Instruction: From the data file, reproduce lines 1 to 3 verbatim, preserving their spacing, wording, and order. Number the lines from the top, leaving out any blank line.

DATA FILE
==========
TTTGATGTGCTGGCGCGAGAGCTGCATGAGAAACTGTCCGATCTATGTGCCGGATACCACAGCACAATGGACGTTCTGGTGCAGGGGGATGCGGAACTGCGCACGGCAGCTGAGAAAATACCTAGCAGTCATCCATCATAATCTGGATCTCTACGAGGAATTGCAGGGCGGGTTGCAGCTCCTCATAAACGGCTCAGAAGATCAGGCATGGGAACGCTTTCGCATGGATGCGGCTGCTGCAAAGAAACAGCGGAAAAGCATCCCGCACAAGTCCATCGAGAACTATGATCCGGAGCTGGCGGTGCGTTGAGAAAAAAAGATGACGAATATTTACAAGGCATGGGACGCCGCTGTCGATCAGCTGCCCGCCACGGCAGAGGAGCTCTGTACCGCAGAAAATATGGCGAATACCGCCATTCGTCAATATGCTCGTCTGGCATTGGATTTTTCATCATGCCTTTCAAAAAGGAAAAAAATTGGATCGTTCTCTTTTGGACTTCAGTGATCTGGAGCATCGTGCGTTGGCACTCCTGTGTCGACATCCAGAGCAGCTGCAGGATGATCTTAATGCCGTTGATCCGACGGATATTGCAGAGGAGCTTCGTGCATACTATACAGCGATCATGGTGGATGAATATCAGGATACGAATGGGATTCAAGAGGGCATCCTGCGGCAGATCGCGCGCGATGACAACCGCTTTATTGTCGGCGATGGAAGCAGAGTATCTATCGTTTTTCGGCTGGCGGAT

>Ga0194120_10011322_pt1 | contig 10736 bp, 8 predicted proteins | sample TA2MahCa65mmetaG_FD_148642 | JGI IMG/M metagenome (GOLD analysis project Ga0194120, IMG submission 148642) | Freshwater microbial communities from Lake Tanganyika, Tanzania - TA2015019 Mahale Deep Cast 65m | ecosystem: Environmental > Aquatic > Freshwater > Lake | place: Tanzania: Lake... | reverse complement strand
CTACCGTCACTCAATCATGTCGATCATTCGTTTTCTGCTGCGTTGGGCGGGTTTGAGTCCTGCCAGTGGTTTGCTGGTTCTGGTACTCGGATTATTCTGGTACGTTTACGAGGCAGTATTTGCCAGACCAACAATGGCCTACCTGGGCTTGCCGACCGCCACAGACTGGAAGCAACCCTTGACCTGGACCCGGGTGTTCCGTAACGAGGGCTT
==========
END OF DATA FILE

TTTGATGTGCTGGCGCGAGAGCTGCATGAGAAACTGTCCGATCTATGTGCCGGATACCACAGCACAATGGACGTTCTGGTGCAGGGGGATGCGGAACTGCGCACGGCAGCTGAGAAAATACCTAGCAGTCATCCATCATAATCTGGATCTCTACGAGGAATTGCAGGGCGGGTTGCAGCTCCTCATAAACGGCTCAGAAGATCAGGCATGGGAACGCTTTCGCATGGATGCGGCTGCTGCAAAGAAACAGCGGAAAAGCATCCCGCACAAGTCCATCGAGAACTATGATCCGGAGCTGGCGGTGCGTTGAGAAAAAAAGATGACGAATATTTACAAGGCATGGGACGCCGCTGTCGATCAGCTGCCCGCCACGGCAGAGGAGCTCTGTACCGCAGAAAATATGGCGAATACCGCCATTCGTCAATATGCTCGTCTGGCATTGGATTTTTCATCATGCCTTTCAAAAAGGAAAAAAATTGGATCGTTCTCTTTTGGACTTCAGTGATCTGGAGCATCGTGCGTTGGCACTCCTGTGTCGACATCCAGAGCAGCTGCAGGATGATCTTAATGCCGTTGATCCGACGGATATTGCAGAGGAGCTTCGTGCATACTATACAGCGATCATGGTGGATGAATATCAGGATACGAATGGGATTCAAGAGGGCATCCTGCGGCAGATCGCGCGCGATGACAACCGCTTTATTGTCGGCGATGGAAGCAGAGTATCTATCGTTTTTCGGCTGGCGGAT

>Ga0194120_10011322_pt1 | contig 10736 bp, 8 predicted proteins | sample TA2MahCa65mmetaG_FD_148642 | JGI IMG/M metagenome (GOLD analysis project Ga0194120, IMG submission 148642) | Freshwater microbial communities from Lake Tanganyika, Tanzania - TA2015019 Mahale Deep Cast 65m | ecosystem: Environmental > Aquatic > Freshwater > Lake | place: Tanzania: Lake... | reverse complement strand
CTACCGTCACTCAATCATGTCGATCATTCGTTTTCTGCTGCGTTGGGCGGGTTTGAGTCCTGCCAGTGGTTTGCTGGTTCTGGTACTCGGATTATTCTGGTACGTTTACGAGGCAGTATTTGCCAGACCAACAATGGCCTACCTGGGCTTGCCGACCGCCACAGACTGGAAGCAACCCTTGACCTGGACCCGGGTGTTCCGTAACGAGGGCTT